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Indirect Effects of Gypsy Moth Defoliation on Nest Predation
Dale K. Thurber, William R. McClain and Robert C. Whitmore
The Journal of Wildlife Management
Vol. 58, No. 3 (Jul., 1994), pp. 493-500
Stable URL: http://www.jstor.org/stable/3809321
Page Count: 8
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Large areas of forested land are altered each year from gypsy moth (Lymantria dispar) larvae feeding. Little is known about the impacts of forest defoliation on populations or reproductive success of forest-dwelling birds. Therefore, we investigated the effects of defoliation by gypsy moth larvae on the vulnerability of artificial bird nests to predation. We placed 450 nests along transects in a West Virginia oak-hickory (Quercus/Carya spp.) forest that had received variable defoliation for 3 years. Nests placed in defoliated sites suffered a higher predation rate (41.6%) than did those in nondefoliated sites (22.7%, P = 0.001). Nests placed ≤1 m from the ground suffered higher predation than those placed >1 m (46.4 vs. 21.7%, P < 0.001). Probability of predation was not directly related to nest concealment (i.e., percent vegetational cover ≤1 m of nests; P = 0.50), percent canopy cover (P = 0.55), or distance (5 vs. 10 vs. 15 m) from transect (P = 0.39). Consideration of effects of defoliation on avian habitat and productivity should be an integral part of management plans in forests vulnerable to gypsy moths.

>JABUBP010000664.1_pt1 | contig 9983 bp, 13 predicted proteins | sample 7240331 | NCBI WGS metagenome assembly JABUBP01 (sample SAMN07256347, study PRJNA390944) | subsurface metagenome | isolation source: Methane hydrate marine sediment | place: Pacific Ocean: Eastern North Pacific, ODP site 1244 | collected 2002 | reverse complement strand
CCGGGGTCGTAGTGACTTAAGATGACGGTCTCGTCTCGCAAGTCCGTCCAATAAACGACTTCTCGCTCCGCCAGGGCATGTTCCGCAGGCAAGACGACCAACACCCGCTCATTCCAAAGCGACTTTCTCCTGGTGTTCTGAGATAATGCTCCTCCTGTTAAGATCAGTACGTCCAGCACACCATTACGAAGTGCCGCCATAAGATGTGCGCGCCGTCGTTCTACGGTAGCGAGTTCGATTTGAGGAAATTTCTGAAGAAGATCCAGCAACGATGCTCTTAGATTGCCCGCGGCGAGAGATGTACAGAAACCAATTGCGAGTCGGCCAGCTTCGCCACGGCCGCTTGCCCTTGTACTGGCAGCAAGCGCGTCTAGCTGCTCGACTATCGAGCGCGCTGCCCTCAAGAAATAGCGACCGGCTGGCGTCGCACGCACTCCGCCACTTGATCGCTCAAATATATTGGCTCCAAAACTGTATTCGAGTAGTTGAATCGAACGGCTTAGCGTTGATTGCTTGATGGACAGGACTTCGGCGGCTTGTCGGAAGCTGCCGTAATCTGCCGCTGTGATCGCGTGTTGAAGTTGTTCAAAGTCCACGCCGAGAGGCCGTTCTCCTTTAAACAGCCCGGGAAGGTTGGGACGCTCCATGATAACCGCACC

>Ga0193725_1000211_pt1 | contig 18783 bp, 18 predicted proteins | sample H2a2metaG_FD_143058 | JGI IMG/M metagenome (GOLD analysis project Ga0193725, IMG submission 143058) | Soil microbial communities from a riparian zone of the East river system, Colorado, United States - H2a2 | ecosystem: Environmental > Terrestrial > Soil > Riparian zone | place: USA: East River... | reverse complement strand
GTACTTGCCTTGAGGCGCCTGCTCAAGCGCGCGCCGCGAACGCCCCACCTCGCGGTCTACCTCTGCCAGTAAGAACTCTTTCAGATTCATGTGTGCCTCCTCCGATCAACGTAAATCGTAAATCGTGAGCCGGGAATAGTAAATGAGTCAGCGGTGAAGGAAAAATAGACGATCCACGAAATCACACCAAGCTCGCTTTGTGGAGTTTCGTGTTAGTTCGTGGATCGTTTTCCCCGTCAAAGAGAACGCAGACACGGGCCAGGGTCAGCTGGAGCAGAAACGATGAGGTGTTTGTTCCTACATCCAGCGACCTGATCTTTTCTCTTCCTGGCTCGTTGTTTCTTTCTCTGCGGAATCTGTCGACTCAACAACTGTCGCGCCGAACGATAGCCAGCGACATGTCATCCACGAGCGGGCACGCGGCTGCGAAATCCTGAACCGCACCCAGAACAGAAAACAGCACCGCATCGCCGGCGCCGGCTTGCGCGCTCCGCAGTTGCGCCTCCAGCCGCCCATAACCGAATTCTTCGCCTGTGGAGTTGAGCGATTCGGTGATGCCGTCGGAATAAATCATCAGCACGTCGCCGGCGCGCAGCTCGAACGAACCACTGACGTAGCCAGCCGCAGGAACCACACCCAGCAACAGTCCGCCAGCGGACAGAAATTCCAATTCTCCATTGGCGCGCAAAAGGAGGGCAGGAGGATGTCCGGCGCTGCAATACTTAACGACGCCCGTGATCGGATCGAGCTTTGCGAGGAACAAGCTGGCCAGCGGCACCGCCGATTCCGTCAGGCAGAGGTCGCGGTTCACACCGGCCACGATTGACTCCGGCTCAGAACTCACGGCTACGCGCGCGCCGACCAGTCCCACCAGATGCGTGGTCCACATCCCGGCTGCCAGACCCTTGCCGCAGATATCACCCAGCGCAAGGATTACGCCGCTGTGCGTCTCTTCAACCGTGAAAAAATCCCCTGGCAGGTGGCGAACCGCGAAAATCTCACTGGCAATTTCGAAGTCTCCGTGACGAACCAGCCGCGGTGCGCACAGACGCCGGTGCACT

The Journal of Wildlife Management © 1994 Wiley